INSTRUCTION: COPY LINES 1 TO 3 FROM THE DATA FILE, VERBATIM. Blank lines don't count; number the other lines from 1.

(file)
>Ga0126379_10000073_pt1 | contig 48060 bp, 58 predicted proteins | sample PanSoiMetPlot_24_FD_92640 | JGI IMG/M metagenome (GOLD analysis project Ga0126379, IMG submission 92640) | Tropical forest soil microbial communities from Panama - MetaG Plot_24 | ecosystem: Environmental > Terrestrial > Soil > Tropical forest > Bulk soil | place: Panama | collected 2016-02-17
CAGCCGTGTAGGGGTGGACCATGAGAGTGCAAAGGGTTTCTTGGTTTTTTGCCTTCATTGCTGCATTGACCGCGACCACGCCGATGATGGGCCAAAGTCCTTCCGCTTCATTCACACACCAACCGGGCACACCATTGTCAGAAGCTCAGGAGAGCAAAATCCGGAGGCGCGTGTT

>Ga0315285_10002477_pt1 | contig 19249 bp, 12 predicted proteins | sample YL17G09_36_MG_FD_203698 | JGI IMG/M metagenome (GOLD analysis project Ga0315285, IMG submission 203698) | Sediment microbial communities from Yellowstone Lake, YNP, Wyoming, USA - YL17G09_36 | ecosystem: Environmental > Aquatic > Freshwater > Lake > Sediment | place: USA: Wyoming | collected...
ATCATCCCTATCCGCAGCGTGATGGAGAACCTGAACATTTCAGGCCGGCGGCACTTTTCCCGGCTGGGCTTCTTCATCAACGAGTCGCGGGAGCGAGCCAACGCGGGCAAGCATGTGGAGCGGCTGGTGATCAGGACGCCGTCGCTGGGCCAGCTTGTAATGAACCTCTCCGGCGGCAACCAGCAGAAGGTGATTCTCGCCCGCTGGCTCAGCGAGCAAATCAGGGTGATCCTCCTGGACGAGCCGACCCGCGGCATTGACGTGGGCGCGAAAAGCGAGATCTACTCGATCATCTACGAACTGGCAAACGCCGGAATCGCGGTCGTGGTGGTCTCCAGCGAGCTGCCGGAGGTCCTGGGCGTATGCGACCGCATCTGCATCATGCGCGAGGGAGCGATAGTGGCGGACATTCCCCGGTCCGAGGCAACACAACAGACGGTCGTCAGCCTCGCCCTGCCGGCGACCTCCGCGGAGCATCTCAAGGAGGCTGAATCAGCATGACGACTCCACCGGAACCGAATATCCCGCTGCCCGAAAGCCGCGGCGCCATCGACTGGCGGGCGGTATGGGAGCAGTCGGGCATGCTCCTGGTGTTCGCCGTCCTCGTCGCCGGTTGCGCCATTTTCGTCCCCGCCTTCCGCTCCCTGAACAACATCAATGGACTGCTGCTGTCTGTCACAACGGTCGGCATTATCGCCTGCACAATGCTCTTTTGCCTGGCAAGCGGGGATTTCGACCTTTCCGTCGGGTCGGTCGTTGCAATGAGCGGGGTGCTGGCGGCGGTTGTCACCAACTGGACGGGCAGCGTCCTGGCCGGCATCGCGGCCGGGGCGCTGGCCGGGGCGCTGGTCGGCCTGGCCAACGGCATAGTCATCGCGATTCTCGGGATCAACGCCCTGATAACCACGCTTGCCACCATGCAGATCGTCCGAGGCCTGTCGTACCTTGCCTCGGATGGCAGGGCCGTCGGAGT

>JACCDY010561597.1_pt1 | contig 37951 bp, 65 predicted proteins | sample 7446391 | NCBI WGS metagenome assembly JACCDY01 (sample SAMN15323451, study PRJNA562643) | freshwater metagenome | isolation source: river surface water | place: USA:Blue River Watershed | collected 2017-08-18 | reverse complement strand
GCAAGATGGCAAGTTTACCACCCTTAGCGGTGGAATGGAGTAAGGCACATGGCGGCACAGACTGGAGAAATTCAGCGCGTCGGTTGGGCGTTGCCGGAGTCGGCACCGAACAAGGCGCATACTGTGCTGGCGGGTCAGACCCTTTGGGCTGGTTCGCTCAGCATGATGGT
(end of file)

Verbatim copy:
>Ga0126379_10000073_pt1 | contig 48060 bp, 58 predicted proteins | sample PanSoiMetPlot_24_FD_92640 | JGI IMG/M metagenome (GOLD analysis project Ga0126379, IMG submission 92640) | Tropical forest soil microbial communities from Panama - MetaG Plot_24 | ecosystem: Environmental > Terrestrial > Soil > Tropical forest > Bulk soil | place: Panama | collected 2016-02-17
CAGCCGTGTAGGGGTGGACCATGAGAGTGCAAAGGGTTTCTTGGTTTTTTGCCTTCATTGCTGCATTGACCGCGACCACGCCGATGATGGGCCAAAGTCCTTCCGCTTCATTCACACACCAACCGGGCACACCATTGTCAGAAGCTCAGGAGAGCAAAATCCGGAGGCGCGTGTT

>Ga0315285_10002477_pt1 | contig 19249 bp, 12 predicted proteins | sample YL17G09_36_MG_FD_203698 | JGI IMG/M metagenome (GOLD analysis project Ga0315285, IMG submission 203698) | Sediment microbial communities from Yellowstone Lake, YNP, Wyoming, USA - YL17G09_36 | ecosystem: Environmental > Aquatic > Freshwater > Lake > Sediment | place: USA: Wyoming | collected...